Court-packing wasn’t the only Democratic miscalculation this week. After Nancy Pelosi floated her original plan for a continuing resolution, the White House and Republicans began blasting House Democrats for leaving out aid to farmers. That threatened to give Republicans very big rhetorical bats coming into the last few weeks of the election.
In fact, Donald Trump had already begun taking practice swings in the on-deck circle over the issue, which speaks loudly in the rural districts where his support is strongest:
President Trump said he was giving an additional $13 billion of aid to America’s farmers at a campaign rally in Wisconsin on Thursday night, doling out government resources to key supporters as he looks to solidify his rural base ahead of Election Day.
“I’m proud to announce that I’m doing even more to support Wisconsin farmers,” Mr. Trump said, adding that some of that money would go to dairy, cranberry and ginseng farmers in the state that have been hurt by the coronavirus pandemic. …
The Department of Agriculture said on Friday that the money would be coming from the Commodity Credit Corporation fund, which was replenished as part of the relief legislation.
That had one problem: Pelosi’s CR. The CCC expected to get replenished in a Phase 4 relief bill, but that’s been stalled for months. Instead, Republicans wanted to add it into the CR to carry spending authorization through to mid-December. For whatever reason — likely to keep Trump from getting pork to his rural-voter base — Pelosi and House Democrats left it out.
Whatever Pelosi was thinking by leaving it out, she quickly rethought the issue when Trump and Republicans began beating up her caucus over the issue. When her own members began to revolt, Pelosi caved on CCC, allowing for a lopsided bipartisan majority on the CR last night:
On a lopsided vote of 359-57, the House sent to the Senate a revised continuing resolution that would extend current funding for all federal agencies through Dec. 11.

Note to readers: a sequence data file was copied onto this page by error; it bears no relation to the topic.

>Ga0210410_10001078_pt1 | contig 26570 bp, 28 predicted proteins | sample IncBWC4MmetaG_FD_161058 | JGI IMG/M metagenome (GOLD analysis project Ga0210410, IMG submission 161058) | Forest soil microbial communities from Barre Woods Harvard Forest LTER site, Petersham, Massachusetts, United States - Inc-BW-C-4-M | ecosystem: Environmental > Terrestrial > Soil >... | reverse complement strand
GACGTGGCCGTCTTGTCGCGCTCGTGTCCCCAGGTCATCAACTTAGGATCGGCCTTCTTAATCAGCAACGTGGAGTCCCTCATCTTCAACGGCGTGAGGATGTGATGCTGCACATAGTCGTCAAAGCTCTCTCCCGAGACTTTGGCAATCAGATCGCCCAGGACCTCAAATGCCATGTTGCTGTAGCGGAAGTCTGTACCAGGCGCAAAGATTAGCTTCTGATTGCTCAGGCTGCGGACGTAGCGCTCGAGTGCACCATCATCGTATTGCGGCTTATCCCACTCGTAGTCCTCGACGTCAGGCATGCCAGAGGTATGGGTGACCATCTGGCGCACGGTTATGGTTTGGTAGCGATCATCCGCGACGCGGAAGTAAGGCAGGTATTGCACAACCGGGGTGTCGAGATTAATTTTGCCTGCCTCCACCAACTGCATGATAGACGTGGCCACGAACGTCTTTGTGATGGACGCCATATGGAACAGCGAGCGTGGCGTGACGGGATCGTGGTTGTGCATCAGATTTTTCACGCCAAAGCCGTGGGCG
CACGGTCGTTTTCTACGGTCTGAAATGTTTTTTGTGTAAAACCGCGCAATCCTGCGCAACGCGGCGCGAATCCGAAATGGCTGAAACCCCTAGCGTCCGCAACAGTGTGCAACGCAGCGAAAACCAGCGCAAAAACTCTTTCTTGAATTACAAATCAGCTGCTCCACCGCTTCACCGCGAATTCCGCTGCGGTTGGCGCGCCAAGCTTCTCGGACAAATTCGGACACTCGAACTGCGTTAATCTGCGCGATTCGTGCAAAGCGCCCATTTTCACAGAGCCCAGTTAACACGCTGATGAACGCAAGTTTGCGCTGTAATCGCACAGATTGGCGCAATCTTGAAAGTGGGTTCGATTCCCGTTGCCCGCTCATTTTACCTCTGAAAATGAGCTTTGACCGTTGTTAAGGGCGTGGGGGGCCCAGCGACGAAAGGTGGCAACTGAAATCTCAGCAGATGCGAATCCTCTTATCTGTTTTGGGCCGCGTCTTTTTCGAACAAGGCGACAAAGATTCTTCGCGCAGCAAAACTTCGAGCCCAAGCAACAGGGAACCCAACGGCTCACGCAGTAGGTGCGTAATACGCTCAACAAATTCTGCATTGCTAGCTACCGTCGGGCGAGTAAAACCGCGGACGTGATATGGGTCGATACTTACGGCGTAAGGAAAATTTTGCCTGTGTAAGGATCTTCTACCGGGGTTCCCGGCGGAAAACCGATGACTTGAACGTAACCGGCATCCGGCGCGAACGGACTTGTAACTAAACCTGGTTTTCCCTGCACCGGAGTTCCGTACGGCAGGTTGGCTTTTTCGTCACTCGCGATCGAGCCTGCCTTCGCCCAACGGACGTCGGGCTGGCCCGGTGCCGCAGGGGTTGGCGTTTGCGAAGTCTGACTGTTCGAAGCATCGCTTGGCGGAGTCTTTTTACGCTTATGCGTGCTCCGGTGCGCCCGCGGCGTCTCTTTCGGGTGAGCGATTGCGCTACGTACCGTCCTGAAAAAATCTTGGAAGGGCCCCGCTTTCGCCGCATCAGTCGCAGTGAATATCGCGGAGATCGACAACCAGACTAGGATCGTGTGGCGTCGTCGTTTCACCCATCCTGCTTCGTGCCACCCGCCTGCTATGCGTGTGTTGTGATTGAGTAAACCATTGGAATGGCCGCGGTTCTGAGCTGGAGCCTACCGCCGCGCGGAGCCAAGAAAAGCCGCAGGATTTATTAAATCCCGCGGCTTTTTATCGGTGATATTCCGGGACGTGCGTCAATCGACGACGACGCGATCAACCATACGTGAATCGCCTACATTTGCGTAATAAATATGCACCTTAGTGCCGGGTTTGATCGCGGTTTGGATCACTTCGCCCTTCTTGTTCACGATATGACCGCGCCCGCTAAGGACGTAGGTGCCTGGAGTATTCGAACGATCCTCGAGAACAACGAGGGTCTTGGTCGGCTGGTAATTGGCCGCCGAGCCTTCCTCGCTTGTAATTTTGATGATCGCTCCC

The bipartisan pact would restore money for farm payments sought by lawmakers from both parties that House leaders had rejected in an earlier stopgap measure introduced Monday. It also would restore new money for a pandemic-related program funding subsidized meals to children who would normally receive them when schools are open, among other nutrition assistance, Democrats said.
“We have reached an agreement with Republicans on the CR to add nearly $8 billion in desperately needed nutrition assistance for hungry schoolchildren and families,” Speaker Nancy Pelosi said in a statement.
Pelosi tried to dress up the retreat by claiming she got concessions on limits for CCC’s operation. Republicans scoffed at that spin:
The agreement also contains language Pelosi said would prevent “funds for farmers from being misused for a Big Oil bailout,” after earlier reports surfaced that the administration has been planning to divert Commodity Credit Corporation funds to refiners.
“The last thing the United States needs right now, in the midst of a pandemic, is a lapse in government funding that was set to expire at the end of this month,” Rep. Rodney Davis, R-Ill., said during floor debate. “I’m extremely disappointed that it took us this long to get the CCC, Commodity Credit Corporation, replenished in this agreement and not held hostage by the majority.”
This should now pass easily in the Senate, perhaps as soon as this week but at the very least well ahead of the September 30 deadline for the budget year. That kicks the can to mid-December, where Republicans will still have some leverage if it ends up being a lame-duck period for either Trump, the Senate Republican majority, or both. Not a lot of leverage, of course, but some. Of course, House Democrats might be a bit worried about their own majority given the lack of GOTV efforts from the DNC and the rioting that has swept across their urban-core base, too. December 11 works out well for both parties looking to hedge bets.
So who won? Steny Hoyer doesn’t seem very happy with the outcome:
House Majority Leader Steny Hoyer, D-Md., however, criticized the process, saying that the resolution is only a temporary stopgap measure.
“A lot of to and froing. A lot of people wanted this, a lot of people wanted that. A lot of people didn’t want this, a lot of people didn’t want that,” he said. “But we have an agreement that will keep the government functioning for the people from now until December 11th.”
He added, “I’m hopeful that everyone will put their heads together to get the appropriation process done and we’ll probably do it in an omnibus, not single appropriation bills. Which is not a good way to do it either.”
True enough, but that’s been SOP for a decade now or more. It will take mature and humble leadership to get back to normal order on budgeting, and that … doesn’t seem to be in the offering at the moment.